The hospitality sector has been particularly badly affected by the Covid-19 outbreak and the resulting restrictions on behaviour. How can social distancing be enforced in a restaurant or a bar? It’s not easy, especially after a few drinks. But one enterprising bar owner has come up with a solution – and it uses hazmat response suits as a model.
Production Club, which operates bars in Spain and Los Angeles, has worked hard on the ‘Micrashell’ concept, which it says will allow people to socialise responsibly and help improve mental well-being. It consists of a transparent hood and an upper-body jacket and gloves. Clean air is fed into the hood, which is also equipped with connections for canisters of drink or vaping liquid, and the whole thing runs on batteries that can also be used to charge a mobile phone.
The whole package looks pretty snazzy too – perhaps this is a model for the hazmat emergency responder’s outfit of tomorrow?
TAKE ME TO THE SLAMMER
And it is not just in clubs and bars that the need for booze to get us through the pandemic is causing issues. A man in California was arrested last month after stealing wine from a tank truck – while it was moving. According to the East Bay Times, the man drove up to the Cherokee Freight Lines tanker on Highway 99 and signalled the driver to pull over. Believing there was an issue with the rig, the tanker driver complied, but then saw the miscreant, clad only in underpants and a face mask, disappear round to the back of the tanker.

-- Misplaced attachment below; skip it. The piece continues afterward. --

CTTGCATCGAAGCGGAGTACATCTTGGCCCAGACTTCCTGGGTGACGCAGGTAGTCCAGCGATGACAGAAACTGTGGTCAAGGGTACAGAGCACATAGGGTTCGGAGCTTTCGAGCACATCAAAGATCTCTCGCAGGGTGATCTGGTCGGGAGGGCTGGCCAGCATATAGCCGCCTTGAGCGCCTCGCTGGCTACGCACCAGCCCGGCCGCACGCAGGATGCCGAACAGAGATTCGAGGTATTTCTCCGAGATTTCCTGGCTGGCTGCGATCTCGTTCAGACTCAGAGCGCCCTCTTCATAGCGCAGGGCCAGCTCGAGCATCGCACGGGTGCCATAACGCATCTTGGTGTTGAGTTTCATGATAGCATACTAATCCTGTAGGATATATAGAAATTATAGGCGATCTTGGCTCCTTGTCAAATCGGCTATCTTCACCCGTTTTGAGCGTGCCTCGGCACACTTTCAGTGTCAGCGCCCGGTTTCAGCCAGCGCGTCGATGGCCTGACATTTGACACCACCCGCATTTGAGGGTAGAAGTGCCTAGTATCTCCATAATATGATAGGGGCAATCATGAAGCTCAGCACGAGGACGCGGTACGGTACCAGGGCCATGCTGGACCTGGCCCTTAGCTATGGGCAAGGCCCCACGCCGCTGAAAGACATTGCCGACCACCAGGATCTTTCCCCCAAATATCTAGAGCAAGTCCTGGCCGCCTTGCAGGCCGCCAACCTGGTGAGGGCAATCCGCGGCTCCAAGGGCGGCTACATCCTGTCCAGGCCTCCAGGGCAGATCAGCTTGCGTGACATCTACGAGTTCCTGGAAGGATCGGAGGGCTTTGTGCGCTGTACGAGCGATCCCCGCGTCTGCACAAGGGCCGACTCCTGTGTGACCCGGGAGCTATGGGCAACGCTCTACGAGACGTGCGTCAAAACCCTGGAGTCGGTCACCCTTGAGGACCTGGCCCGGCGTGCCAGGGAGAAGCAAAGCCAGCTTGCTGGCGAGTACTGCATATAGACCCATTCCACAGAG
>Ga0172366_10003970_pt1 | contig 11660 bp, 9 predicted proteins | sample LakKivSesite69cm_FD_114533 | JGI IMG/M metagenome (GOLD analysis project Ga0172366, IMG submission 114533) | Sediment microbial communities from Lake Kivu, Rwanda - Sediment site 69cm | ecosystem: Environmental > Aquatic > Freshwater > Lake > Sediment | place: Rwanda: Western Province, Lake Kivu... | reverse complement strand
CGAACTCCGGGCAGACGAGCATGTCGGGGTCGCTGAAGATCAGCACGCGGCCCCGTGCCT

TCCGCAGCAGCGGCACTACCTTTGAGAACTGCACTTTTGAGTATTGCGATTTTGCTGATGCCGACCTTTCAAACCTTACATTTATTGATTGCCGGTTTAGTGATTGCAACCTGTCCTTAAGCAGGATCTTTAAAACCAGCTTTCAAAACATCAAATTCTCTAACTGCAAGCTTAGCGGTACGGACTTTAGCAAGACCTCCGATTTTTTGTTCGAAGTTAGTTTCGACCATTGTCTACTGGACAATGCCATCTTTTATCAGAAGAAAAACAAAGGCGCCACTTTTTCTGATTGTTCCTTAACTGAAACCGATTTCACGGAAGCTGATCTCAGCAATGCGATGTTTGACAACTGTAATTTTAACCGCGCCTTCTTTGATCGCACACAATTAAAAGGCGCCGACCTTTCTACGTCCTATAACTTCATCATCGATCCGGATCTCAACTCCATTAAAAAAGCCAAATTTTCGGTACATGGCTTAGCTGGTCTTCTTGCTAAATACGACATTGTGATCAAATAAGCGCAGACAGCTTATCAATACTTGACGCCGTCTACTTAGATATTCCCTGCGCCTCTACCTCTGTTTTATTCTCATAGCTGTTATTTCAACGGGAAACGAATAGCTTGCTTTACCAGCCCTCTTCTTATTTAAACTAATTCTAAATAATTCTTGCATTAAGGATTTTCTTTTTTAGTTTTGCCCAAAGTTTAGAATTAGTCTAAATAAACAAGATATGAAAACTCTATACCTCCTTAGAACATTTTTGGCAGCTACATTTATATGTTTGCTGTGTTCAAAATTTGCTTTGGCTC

At this point the tanker driver decided to get back on the road; the other man managed to grab hold of the ladder and then, according to the truck’s onboard camera, disappeared underneath the barrel. The tanker driver, already calling CHP, noticed that the tank gauge was dropping, indicating that his red wine cargo was leaking. He pulled over and found the hijacker flat on his back on the ground with wine pouring out all over him.
The desperate boozer was arrested and spent the night behind bars, although at this point hunger got the better of him. Released the following day – lockdown measures meaning there was no bail set – and desperate for a sandwich, he stole another truck and was arrested again.
Elsewhere, those hankering for hard liquor have not been so fortunate. At least 70 people are thought to have died in Mexico in recent weeks after drinking bootleg booze tainted with methanol. These fatalities are thought to be one unfortunate result of the restrictions on the sale of legitimate alcohol.
In Puebla state, at least 20 died in the town of Chiconcuautla after buying liquor from one particular store, which has now been closed; in Morelos state, inspectors seized 20-litre jugs of unlabelled alcohol thought to have been the cause of 15 deaths in Telixtac; 25 died in Jalisco state after drinking a cheap brand of cane alcohol known as ‘El Chorrito’; and another seven died of methanol poisoning in the Yucatan village of Acanceh.
Authorities – eager no doubt to avoid blame - have not said whether people are drinking the adulterated booze because legitimate liquor is unavailable or whether the economic effects of the lockdown have forced people to turn to cheaper bootleg versions.[post_title] => Not otherwise specified: Suits you sir [post_excerpt] => [post_status] => publish [comment_status] => open [ping_status] => open [post_password] => [post_name] => not-otherwise-specified-suits-you-sir [to_ping] => [pinged] => [post_modified] => 2020-06-11 08:38:26 [post_modified_gmt] => 2020-06-11 07:38:26 [post_content_filtered] => [post_parent] => 0 [guid] => https://hcblive.com/?p=22437 [menu_order] => 0 [post_type] => post [post_mime_type] => [comment_count] => 0 [filter] => raw )